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Keyamo to NLC: Peter Obi vowed to remove petrol subsidy — but you supported him

Festus Keyamo, senior advocate of Nigeria (SAN) and minister of state, labour and employment, has tackled the Nigeria Labour Congress (NLC) for rejecting the proposed removal of petrol subsidy.

Peter Obi, presidential candidate of the Labour Party in the 2023 elections, had vowed to remove petrol subsidy if he becomes president.

The NLC adopted Obi as its candidate in spite of his stance on the matter.

On Tuesday, Emma Ugboaja, NLC general secretary, said the union would resist any attempt to remove petrol subsidy by the incoming administration.

Reacting to Ugboaja’s remarks, Keyamo said NLC’s position smacks of politics.

He said: “With the greatest humility, this is a massive contradiction, my friends and comrades in NLC. You officially adopted Peter Obi, the Labour Party candidate, as your candidate at the elections and he also vowed to remove subsidy on pms. YOU DID NOT PUBLICLY DISASSOCIATE YOURSELF THEN FROM HIS POSITION.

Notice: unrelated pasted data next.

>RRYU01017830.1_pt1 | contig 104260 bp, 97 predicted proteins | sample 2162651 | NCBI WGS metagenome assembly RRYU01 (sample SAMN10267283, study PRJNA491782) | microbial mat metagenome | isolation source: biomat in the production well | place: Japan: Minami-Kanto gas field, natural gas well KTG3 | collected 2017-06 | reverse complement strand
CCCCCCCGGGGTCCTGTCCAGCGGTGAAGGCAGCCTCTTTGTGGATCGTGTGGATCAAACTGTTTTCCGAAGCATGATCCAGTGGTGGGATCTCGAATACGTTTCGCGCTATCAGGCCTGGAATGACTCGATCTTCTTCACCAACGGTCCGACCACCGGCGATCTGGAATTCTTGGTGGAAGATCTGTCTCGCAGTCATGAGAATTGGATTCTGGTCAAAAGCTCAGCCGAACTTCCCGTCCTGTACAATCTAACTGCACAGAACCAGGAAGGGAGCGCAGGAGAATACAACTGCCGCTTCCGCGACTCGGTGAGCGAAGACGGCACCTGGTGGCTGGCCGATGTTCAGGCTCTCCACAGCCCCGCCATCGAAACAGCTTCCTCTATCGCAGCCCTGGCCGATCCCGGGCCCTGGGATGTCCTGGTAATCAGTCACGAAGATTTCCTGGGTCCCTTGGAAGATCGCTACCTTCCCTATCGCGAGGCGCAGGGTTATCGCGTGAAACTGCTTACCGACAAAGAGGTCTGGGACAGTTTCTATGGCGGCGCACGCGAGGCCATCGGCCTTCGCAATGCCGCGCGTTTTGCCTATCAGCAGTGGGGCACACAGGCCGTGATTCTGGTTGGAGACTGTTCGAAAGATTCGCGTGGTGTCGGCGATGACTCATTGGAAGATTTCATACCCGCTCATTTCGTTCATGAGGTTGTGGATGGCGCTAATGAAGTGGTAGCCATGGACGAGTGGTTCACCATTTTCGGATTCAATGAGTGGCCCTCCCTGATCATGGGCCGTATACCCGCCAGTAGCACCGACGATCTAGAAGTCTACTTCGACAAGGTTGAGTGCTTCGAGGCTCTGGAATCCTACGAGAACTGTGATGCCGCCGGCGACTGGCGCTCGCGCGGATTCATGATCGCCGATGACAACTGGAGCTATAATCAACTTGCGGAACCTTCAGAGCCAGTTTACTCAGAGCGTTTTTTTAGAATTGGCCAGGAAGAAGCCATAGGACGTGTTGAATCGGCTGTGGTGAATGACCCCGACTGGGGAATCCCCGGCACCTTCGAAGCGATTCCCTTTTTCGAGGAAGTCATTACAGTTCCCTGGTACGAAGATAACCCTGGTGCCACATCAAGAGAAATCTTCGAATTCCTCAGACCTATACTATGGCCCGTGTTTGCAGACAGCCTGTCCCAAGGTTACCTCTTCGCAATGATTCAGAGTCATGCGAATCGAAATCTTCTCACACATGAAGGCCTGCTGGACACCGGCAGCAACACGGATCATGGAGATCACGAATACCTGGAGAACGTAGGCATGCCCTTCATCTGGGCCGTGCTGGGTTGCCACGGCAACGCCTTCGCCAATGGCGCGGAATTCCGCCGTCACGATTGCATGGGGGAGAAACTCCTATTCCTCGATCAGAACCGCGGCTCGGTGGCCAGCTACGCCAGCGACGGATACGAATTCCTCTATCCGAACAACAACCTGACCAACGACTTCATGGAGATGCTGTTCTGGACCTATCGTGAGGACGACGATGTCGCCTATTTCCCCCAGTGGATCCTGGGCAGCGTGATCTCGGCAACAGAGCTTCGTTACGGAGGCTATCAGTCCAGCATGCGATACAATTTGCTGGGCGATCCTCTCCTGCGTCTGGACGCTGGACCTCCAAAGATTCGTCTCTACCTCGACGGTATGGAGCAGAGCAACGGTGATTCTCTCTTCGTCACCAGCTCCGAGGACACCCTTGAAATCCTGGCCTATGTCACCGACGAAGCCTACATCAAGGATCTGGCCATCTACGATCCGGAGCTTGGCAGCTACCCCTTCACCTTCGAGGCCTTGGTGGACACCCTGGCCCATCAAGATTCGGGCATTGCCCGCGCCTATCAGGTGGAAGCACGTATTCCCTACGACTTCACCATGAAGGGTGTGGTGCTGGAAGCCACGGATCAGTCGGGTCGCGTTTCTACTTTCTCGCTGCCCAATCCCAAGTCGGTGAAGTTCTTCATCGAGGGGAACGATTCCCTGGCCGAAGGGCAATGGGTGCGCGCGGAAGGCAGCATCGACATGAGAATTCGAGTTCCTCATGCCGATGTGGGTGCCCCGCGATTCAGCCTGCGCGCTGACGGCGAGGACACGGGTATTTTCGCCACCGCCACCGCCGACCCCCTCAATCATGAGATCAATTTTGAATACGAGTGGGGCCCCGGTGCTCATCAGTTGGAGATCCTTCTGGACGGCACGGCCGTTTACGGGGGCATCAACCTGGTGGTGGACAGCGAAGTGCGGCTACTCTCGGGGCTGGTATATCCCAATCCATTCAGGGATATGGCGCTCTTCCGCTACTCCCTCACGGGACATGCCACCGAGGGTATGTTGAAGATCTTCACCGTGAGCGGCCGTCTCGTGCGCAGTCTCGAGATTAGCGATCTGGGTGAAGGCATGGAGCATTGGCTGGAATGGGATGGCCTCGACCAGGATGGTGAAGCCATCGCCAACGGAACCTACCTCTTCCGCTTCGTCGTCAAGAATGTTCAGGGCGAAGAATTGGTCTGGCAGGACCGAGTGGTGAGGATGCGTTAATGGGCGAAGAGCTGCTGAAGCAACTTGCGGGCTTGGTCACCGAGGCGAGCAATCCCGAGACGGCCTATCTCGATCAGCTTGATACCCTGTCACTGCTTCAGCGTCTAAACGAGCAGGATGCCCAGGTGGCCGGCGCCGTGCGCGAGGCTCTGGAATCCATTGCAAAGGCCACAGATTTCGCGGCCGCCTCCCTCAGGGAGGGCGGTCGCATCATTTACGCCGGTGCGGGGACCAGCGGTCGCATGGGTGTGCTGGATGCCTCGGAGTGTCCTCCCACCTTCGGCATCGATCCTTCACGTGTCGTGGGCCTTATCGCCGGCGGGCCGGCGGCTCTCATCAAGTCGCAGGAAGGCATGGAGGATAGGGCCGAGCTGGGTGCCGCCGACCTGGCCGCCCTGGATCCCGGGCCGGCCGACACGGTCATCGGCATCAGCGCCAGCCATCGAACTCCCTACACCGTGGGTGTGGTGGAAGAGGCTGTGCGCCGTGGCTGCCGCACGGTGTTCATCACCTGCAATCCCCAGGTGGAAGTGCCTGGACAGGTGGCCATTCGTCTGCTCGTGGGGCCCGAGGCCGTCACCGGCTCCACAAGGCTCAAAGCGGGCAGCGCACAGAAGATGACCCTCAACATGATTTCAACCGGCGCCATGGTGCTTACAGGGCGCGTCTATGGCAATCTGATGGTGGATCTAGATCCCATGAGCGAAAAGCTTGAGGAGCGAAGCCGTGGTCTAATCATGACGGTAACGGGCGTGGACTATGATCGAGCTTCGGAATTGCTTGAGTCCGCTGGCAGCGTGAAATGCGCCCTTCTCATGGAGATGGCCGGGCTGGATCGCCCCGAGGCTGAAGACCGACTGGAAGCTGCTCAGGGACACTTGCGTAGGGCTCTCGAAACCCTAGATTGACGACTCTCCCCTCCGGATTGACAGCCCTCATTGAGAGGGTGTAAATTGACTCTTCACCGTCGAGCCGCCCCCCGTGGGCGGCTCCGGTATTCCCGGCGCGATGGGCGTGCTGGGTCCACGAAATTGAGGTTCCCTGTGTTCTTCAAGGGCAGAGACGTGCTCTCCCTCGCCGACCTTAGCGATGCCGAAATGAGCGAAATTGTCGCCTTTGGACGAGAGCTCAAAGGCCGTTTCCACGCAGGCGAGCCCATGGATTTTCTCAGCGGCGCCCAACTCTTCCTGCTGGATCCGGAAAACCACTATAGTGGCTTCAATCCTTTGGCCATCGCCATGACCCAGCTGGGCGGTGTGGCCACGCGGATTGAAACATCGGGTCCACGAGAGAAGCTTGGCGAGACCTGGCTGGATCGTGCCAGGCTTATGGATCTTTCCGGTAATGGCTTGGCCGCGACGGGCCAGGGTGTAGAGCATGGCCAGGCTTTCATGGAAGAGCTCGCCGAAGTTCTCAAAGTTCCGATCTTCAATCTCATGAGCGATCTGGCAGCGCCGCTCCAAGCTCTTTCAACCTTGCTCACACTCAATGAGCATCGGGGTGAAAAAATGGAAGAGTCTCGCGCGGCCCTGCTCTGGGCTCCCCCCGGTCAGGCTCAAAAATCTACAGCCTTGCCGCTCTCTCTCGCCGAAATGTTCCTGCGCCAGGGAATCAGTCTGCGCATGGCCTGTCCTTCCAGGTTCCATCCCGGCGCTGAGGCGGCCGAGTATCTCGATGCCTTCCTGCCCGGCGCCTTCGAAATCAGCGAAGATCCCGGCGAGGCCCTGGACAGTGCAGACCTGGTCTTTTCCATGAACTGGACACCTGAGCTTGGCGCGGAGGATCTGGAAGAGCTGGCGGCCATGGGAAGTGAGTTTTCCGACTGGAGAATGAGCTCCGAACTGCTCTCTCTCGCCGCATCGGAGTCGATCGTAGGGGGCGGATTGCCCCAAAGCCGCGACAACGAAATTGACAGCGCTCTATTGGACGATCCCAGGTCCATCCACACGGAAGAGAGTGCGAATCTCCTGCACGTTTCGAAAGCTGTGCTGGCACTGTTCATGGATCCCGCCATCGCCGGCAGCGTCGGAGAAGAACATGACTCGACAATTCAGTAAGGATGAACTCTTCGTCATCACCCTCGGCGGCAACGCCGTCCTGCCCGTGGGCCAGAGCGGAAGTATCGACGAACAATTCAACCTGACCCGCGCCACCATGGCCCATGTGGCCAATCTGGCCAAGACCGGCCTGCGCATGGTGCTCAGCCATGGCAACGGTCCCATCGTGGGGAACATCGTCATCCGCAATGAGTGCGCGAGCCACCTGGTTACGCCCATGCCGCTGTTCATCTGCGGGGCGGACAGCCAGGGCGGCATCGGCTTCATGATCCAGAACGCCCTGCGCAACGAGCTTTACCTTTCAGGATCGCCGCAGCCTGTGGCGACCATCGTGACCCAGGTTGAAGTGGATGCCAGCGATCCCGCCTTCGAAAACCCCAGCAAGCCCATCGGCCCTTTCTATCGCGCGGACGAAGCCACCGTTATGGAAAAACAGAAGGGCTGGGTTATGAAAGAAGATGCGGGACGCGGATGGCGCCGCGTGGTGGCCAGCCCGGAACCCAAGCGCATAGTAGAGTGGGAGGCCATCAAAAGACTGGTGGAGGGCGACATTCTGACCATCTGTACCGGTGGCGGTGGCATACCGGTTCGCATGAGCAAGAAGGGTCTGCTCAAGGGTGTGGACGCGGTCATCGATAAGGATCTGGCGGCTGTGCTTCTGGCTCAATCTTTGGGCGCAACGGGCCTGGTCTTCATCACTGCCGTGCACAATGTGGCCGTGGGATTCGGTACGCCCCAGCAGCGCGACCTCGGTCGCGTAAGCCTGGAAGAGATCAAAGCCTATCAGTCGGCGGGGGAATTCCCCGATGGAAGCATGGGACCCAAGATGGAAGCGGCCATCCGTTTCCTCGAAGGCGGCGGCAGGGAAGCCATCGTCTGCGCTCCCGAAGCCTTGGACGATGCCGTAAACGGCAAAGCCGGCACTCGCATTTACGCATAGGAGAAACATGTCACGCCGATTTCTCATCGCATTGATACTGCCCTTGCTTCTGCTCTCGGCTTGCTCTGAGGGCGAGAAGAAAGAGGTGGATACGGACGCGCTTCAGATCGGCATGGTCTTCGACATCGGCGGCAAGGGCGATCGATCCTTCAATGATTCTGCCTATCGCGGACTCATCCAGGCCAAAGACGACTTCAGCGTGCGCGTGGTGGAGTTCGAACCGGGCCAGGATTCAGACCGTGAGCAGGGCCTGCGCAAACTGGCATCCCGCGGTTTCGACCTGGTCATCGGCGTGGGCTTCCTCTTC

“I called out NLC then through a statement I issued and warned about the moral burden of adopting such a candidate when you are opposed to subsidy removal. Nobody listened to me; I knew a day like this will come. Now, you have the moral burden of reconciling your positions on this issue; though, I can vouch for your patriotism, you have to convince the nation that your position now is not political since your candidate lost at the election.

“I also urge you to re-think your position because subsidy presently gulps about N300 billion on a monthly basis and this economy cannot simply sustain this. What I think we should be talking about is a significant increase in the minimum wage (and all consequential adjustments) and an immediate identification of massive infrastructural developments in all regions of this country to where the money saved will be channeled immediately.

“This will create more jobs to the delight of NLC. We also need to convince the people that the money saved will not go into unnecessary recurrent expenditure. The earlier these discussions start, the better; but subsidy has to go.”

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